Nostalgia is the manifestation of dissatisfaction — a vague feeling that we are adrift and unsure of our place in the world. It is the beginning of a penetrating and consuming isolation, an acknowledgement that we don’t recognize the world anymore. So we anchor ourselves to a life that once existed, if nowhere else than in our memories. In that gray mid-January afternoon, when a small insistent sadness crept into the texture of things, those little stones and shells connected me one last time to those special moments that in the end, are all of life that matters.

Outside my confining office, most of the 32 newsroom employees begin to gather, peering in at me like neighbors gathering on whispered rumors of a tragedy. The room was in a state of molecular agitation. Colorful people still living rich, intensely satisfying lives peer in at me, their emotions a mix of sadness and yet, relief. I understood. I had been on the other side of that glass. We need to believe this could only happen to others, that somehow it was predictable, deserved and therefore would pass over us to darken another’s door. The sudden misfortune of other people is perversely leavening. When we see others in deep-reaching torment our own disappointments are viewed from a soothing perspective.

I cannot be in here any longer. The walls are closing in on me. I am a spectacle, my years here reduced to these last few minutes of removing any evidence I ever existed. Everyone now knows I have been terminated, the victim of economic conditions and an unrepentantly incompetent leadership that resented my dissent to the merger of the Courier News with three other distant and wholly unrelated Copley newspapers in Aurora, Joliet and Waukegan.

Prior to the combination – the harmonic convergence, as it was called – the circulation of the Courier News rose 10 straight months to 25,000. In the three years since it had fallen by nearly a third, to 18,000.  The Courier News was no longer a community newspaper. Its content was dictated by a collection of half-wits huddled in their offices in Aurora, brought in from out of state, ignorant of what made each community distinct.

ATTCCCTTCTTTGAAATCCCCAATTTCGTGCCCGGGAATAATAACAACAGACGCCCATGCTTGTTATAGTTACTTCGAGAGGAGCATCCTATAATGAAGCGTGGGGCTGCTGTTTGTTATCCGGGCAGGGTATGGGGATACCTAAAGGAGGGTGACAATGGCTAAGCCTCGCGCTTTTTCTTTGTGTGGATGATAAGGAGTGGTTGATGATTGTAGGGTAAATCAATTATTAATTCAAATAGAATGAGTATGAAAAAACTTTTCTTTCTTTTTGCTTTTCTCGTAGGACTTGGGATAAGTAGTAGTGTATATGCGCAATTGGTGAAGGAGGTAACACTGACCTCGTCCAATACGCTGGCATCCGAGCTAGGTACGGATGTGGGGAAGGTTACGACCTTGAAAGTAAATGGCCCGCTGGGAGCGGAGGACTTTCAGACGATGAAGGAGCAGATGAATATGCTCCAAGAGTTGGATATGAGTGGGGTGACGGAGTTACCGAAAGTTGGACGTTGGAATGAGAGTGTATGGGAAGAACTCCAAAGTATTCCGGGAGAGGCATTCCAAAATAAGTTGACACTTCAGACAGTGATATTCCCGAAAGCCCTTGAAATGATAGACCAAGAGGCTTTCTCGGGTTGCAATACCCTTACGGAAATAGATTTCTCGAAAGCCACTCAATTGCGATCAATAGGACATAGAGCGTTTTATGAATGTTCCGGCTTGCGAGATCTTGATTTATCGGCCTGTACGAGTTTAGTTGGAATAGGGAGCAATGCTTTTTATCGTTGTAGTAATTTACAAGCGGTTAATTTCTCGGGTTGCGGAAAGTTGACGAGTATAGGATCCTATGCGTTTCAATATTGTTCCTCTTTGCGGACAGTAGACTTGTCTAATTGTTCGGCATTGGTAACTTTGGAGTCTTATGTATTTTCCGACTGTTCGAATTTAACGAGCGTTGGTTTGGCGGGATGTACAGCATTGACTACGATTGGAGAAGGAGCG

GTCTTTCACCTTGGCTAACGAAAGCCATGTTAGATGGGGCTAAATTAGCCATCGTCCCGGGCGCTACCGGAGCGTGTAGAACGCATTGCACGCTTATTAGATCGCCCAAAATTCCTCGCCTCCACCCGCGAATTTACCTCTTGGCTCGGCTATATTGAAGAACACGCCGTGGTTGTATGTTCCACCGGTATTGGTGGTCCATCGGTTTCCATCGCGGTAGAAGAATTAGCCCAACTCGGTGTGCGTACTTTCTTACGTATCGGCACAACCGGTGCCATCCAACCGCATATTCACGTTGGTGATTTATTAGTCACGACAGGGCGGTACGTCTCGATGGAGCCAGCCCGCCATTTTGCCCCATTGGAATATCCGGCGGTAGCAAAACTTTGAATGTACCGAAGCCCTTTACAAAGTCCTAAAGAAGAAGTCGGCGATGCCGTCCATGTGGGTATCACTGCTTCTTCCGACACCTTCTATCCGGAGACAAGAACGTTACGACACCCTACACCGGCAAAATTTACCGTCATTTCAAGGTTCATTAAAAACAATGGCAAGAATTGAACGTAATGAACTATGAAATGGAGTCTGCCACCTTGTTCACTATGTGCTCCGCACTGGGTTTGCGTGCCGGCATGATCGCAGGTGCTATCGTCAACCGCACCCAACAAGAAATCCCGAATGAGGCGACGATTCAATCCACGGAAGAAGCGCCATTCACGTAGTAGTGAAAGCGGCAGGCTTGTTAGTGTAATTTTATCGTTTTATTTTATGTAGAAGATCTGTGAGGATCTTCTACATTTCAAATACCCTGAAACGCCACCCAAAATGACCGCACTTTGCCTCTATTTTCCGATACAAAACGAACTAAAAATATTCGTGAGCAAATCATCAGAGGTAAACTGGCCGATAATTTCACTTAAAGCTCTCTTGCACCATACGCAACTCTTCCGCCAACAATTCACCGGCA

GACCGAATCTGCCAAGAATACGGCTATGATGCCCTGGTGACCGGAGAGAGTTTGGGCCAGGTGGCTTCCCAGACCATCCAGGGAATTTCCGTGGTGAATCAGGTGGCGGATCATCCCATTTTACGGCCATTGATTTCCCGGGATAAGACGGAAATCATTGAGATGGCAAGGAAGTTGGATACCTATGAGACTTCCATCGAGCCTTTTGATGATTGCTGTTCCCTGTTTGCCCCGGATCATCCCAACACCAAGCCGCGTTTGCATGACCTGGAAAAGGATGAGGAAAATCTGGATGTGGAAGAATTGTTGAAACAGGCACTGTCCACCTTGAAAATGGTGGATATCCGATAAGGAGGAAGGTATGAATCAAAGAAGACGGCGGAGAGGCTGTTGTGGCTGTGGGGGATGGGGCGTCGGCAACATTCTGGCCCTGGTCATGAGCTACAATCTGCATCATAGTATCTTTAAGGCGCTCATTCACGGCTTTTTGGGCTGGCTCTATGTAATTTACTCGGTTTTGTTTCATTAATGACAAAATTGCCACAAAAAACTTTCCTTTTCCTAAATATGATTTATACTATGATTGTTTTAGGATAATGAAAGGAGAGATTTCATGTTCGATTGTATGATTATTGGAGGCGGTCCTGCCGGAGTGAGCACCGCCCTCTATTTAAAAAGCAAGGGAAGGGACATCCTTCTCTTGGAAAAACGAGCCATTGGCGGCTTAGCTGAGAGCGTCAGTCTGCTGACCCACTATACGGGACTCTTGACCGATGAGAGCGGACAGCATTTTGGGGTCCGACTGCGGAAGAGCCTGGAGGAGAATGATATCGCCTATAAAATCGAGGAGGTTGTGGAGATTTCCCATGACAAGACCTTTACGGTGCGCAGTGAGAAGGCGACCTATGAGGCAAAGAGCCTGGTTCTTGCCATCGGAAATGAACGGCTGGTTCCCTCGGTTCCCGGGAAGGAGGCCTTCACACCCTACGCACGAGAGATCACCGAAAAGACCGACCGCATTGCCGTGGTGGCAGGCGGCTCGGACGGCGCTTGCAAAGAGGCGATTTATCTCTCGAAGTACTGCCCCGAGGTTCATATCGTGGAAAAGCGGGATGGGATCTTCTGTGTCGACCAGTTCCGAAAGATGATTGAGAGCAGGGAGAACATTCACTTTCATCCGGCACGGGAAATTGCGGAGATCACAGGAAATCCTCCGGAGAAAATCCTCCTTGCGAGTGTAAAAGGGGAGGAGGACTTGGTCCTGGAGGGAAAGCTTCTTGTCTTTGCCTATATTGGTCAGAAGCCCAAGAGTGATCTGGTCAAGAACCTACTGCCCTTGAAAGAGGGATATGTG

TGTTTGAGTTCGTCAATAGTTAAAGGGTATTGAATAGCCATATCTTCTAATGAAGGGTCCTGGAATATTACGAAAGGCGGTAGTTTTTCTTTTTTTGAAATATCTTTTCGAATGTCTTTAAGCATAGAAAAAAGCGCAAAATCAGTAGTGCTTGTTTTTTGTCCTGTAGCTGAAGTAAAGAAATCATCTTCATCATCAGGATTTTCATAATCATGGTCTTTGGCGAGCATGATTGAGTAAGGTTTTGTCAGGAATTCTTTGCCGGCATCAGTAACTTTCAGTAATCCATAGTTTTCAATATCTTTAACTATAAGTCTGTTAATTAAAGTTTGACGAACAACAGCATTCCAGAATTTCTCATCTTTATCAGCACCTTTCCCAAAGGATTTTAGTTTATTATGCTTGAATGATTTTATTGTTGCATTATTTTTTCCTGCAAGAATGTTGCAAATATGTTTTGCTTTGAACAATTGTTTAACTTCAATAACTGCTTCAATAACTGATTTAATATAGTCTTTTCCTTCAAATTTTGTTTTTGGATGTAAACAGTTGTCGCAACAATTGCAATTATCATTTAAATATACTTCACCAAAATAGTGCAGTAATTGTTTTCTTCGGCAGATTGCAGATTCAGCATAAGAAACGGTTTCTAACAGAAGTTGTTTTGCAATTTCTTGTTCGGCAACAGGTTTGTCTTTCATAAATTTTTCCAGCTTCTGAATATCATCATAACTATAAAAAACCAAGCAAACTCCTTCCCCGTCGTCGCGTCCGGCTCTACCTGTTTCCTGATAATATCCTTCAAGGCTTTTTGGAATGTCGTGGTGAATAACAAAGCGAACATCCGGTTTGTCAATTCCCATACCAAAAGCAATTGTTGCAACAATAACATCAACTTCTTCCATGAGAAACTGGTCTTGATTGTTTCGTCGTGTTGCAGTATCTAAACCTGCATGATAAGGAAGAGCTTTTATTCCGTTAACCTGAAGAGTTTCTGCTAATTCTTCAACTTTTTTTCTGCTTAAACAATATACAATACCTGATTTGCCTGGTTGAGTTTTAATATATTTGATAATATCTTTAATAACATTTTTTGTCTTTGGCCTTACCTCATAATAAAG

Maybe it would have happened anyway. But not like this. The Cour-ier News was a good newspaper, honored by statewide news organizations and recognized as one of the best small newspapers in America during the 1990s. If it was to perish, it should have slipped quietly under the blue waves, dignified and revered. Instead, rusted and leaky, it was used for target practice and scuttled.

So, when the grand convergence failed miserably, Copley decided to sell all the Chicagoland newspapers. To do so, it needed to make the bottom line look better than the cataclysmic failure it had engineered. Many of us were terminated that day, with a generous severance and, in some cases, genuine regret. I am forever in debt to Art Wible, president of the company, for allowing me to write my final column (below) after I had been terminated.

Before it was over, several dozen people were axed to bring the financials in line prior to the sale to Conrad Black, who, before being given free room and board courtesy of the United States government, would be indirectly responsible for my return as managing editor of the Courier News. But I could not have known that on this last day, Jan. 12, 2000.

I opened the office door and a few people clapped, as though I had made an unexpected entrance in a theatrical production. Others cried. A few hugged me. Some lined up to shake my hand, like a greeting line at a funeral, manly yet heartfelt, but ultimately empty. Their grief was genuine and oddly exceeded what I felt.

And that was it. I walked down the stairs, out to the parking lot and went home to a house once swimming with vitality, now empty and dark. That night, I received a special delivery package from Copley headquarters in San Diego. It was a copy of the flagship San Diego Union-Tribune’s Millennium Edition with a special letter thanking me for all I had done over the years for the company and all the exciting new things I would be part of in this, the new millennium. It was the only time I laughed that day. A few days later, the business office called me to pick up my bonus check. In a deliciously sardonic twist, I had achieved every one of the goals set for the Courier News and me personally in 1999 by the same vice president who canned me. Irony takes many forms.